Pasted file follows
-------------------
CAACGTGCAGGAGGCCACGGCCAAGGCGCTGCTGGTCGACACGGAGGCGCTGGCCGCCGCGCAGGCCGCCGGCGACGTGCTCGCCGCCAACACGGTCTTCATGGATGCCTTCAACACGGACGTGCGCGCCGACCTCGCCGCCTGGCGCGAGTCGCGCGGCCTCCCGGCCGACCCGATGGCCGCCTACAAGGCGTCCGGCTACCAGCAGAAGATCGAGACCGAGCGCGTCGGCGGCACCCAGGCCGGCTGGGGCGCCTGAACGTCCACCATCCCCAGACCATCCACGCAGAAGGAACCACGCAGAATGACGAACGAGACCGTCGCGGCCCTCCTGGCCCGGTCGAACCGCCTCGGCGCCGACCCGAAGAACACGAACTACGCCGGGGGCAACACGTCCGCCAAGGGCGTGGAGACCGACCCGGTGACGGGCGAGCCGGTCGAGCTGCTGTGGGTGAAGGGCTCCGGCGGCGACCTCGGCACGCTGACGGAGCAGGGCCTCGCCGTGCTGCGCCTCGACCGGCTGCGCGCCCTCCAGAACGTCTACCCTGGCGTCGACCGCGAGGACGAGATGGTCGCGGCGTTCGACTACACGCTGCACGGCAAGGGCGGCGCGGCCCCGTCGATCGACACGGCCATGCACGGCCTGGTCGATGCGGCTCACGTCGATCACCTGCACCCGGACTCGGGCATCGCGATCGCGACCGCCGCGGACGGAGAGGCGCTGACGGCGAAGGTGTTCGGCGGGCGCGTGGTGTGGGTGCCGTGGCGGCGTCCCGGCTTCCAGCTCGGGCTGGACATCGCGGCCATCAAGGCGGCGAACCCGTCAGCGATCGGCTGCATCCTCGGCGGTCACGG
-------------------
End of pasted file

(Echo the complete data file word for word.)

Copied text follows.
CAACGTGCAGGAGGCCACGGCCAAGGCGCTGCTGGTCGACACGGAGGCGCTGGCCGCCGCGCAGGCCGCCGGCGACGTGCTCGCCGCCAACACGGTCTTCATGGATGCCTTCAACACGGACGTGCGCGCCGACCTCGCCGCCTGGCGCGAGTCGCGCGGCCTCCCGGCCGACCCGATGGCCGCCTACAAGGCGTCCGGCTACCAGCAGAAGATCGAGACCGAGCGCGTCGGCGGCACCCAGGCCGGCTGGGGCGCCTGAACGTCCACCATCCCCAGACCATCCACGCAGAAGGAACCACGCAGAATGACGAACGAGACCGTCGCGGCCCTCCTGGCCCGGTCGAACCGCCTCGGCGCCGACCCGAAGAACACGAACTACGCCGGGGGCAACACGTCCGCCAAGGGCGTGGAGACCGACCCGGTGACGGGCGAGCCGGTCGAGCTGCTGTGGGTGAAGGGCTCCGGCGGCGACCTCGGCACGCTGACGGAGCAGGGCCTCGCCGTGCTGCGCCTCGACCGGCTGCGCGCCCTCCAGAACGTCTACCCTGGCGTCGACCGCGAGGACGAGATGGTCGCGGCGTTCGACTACACGCTGCACGGCAAGGGCGGCGCGGCCCCGTCGATCGACACGGCCATGCACGGCCTGGTCGATGCGGCTCACGTCGATCACCTGCACCCGGACTCGGGCATCGCGATCGCGACCGCCGCGGACGGAGAGGCGCTGACGGCGAAGGTGTTCGGCGGGCGCGTGGTGTGGGTGCCGTGGCGGCGTCCCGGCTTCCAGCTCGGGCTGGACATCGCGGCCATCAAGGCGGCGAACCCGTCAGCGATCGGCTGCATCCTCGGCGGTCACGG